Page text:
Then a friend told Kim about CCT. He decided to check it out and found that attending a Bible study each week as required of all CCT Credit Cooperative members was not at all a bad idea but was in fact something he felt he and Janette needed.
Seeing the Light. During the first fellowship meeting both Kim and Janette attended, Pastor Peter Ligaya shared a reflection on the blessing of forgiveness using the verses Isaiah 41:10, Jeremiah 33:3, and I Peter 5:7. For Pastor Peter, it was just another weekly message, and he left the fellowship meeting totally unaware that two persons in the room had listened intently, took the message to heart, internalized it, and studied it further at home.
“We saw the light during that first meeting,” Kim says.
That was the beginning of their turning to the Lord. They also found help in time of need, through the emotional and spiritual support of CCT staff and financial assistance of the CCT Credit Cooperative.
Kim and Janette began to feel a strong yearning and hunger to learn more about God. Initially, CCT Team Servant Racel Aliviado discipled the couple using material from her church from about September 2015 to February 2016. She was surprised at the rate of their spiritual growth.
In February 2016, Kim requested Pastor Peter to lead a fellowship meeting every Sunday night so that his employees would also be able to hear God’s Word. Soon, staff, family members and friends of staff, and relatives of the Aguilars began attending the gathering held every Sunday at the Petrollo gas station at 9:30 in the evening. The reason for the unusual hour is to give workers at the Waffle Time outlets time to travel from their work areas one or two hours away. After the fellowship, the Aguilars serve a heavy snack.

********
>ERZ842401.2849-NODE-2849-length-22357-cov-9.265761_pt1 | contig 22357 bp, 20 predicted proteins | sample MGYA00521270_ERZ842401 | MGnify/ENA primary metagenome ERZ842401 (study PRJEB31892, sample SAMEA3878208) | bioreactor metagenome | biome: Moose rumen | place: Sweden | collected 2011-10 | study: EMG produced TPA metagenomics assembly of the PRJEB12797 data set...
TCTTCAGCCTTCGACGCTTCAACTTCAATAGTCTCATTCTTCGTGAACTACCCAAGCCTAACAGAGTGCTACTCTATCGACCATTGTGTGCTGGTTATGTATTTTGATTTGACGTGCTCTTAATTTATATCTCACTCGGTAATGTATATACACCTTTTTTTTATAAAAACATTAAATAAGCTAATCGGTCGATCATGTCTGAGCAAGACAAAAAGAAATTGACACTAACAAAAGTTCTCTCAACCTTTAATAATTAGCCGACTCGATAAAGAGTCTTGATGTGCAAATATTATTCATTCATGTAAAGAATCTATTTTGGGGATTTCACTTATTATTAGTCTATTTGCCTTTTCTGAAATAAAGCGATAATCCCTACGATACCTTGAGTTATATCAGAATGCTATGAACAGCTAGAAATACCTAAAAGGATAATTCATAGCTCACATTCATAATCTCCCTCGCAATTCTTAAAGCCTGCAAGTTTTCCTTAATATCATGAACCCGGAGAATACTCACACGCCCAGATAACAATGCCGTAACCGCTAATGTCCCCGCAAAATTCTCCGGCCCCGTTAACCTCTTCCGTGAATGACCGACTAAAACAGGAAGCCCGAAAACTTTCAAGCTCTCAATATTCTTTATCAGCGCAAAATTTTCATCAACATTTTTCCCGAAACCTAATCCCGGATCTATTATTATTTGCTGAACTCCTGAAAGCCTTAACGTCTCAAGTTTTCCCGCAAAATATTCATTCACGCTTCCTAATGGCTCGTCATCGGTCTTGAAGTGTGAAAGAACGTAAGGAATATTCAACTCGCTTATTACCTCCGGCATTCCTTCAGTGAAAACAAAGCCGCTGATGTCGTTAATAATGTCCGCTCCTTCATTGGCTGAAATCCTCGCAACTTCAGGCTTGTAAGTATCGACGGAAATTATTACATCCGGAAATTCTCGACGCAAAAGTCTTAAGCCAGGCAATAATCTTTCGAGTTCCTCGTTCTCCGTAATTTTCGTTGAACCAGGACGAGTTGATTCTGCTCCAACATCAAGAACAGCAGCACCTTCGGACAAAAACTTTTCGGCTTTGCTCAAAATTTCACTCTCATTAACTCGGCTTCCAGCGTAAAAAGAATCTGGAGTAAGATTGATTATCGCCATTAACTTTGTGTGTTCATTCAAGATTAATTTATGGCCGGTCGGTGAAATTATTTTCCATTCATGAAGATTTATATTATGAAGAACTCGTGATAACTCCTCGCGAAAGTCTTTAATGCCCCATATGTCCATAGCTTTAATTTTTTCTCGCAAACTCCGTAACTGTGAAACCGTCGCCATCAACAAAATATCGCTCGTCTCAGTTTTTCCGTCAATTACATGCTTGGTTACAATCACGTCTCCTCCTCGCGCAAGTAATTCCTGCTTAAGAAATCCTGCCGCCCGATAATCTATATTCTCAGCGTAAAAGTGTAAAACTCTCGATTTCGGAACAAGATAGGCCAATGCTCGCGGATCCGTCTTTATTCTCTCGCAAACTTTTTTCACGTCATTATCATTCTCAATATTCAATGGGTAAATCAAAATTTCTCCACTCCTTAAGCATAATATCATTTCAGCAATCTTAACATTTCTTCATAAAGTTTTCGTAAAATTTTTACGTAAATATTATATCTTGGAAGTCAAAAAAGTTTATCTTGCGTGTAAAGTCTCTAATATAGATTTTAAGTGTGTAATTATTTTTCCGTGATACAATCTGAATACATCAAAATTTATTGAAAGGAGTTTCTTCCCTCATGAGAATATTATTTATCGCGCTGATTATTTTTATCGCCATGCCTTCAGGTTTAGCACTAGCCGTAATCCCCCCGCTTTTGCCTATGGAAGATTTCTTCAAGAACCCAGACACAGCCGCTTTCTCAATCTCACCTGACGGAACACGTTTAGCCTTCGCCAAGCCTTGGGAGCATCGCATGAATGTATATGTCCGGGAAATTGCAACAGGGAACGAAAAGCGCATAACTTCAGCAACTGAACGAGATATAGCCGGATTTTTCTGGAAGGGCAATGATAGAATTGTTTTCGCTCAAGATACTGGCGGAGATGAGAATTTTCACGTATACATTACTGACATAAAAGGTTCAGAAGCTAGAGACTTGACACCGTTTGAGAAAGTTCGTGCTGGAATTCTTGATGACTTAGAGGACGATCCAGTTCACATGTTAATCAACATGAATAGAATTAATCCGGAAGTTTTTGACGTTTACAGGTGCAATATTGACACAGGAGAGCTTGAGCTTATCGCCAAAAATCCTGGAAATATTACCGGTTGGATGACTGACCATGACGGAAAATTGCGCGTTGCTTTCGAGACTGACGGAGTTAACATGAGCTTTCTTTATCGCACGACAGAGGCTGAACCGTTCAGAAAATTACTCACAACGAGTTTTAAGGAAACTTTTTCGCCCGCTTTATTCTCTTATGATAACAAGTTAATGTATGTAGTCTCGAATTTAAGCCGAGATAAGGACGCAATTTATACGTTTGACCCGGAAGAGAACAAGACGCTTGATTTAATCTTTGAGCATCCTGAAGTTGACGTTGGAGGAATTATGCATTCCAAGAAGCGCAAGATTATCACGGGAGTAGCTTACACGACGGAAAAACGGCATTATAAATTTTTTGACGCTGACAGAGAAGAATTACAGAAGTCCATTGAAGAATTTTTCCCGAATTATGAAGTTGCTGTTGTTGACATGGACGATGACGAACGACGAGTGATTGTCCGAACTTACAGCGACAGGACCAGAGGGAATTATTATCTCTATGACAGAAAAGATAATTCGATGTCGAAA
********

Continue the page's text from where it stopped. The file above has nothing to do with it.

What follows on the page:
Because of their hunger for more of God, Kim and Janette attend discipleship sessions led by Pastor Peter twice a week. He started them off with 12 biblical foundation lessons, then followed these with a discussion of the four spiritual laws, then with a study of the life of Job and the life of Christ.
Pastor Peter, who has served the Lord for about 20 years, says, "Never in all my years of ministry have I seen anyone whose hunger for learning about the Lord is as great as that of Kim and Janette, It is a blessing and a privilege from God to be able to minister to them."
Hosting a House Church. Kim and Janette freely share their testimony with anyone who will listen: friends, relatives, staff and suppliers. The Lord has worked through them so that today, about 50 individuals have come to know Christ. Some of them regularly attend the late evening worship service at the gas station and now compose what is recognized as a house church. Others attend a Sunday afternoon worship gathering in the home of Kim's parents.
In June 2016, Kim and Janette were nominated by CCT to the Lydia Award, an award program sponsored by the organization PEER Servants. Their business was noted for how it "blessed one person who in turn blessed others" and they received a a cash prize of $300.00. They used the prize money to buy a frame tent for the gas station meeting place to protect attendees from sudden rain showers. "When it rains, we all have to meet in the office, which of course is crowded," Janette explained.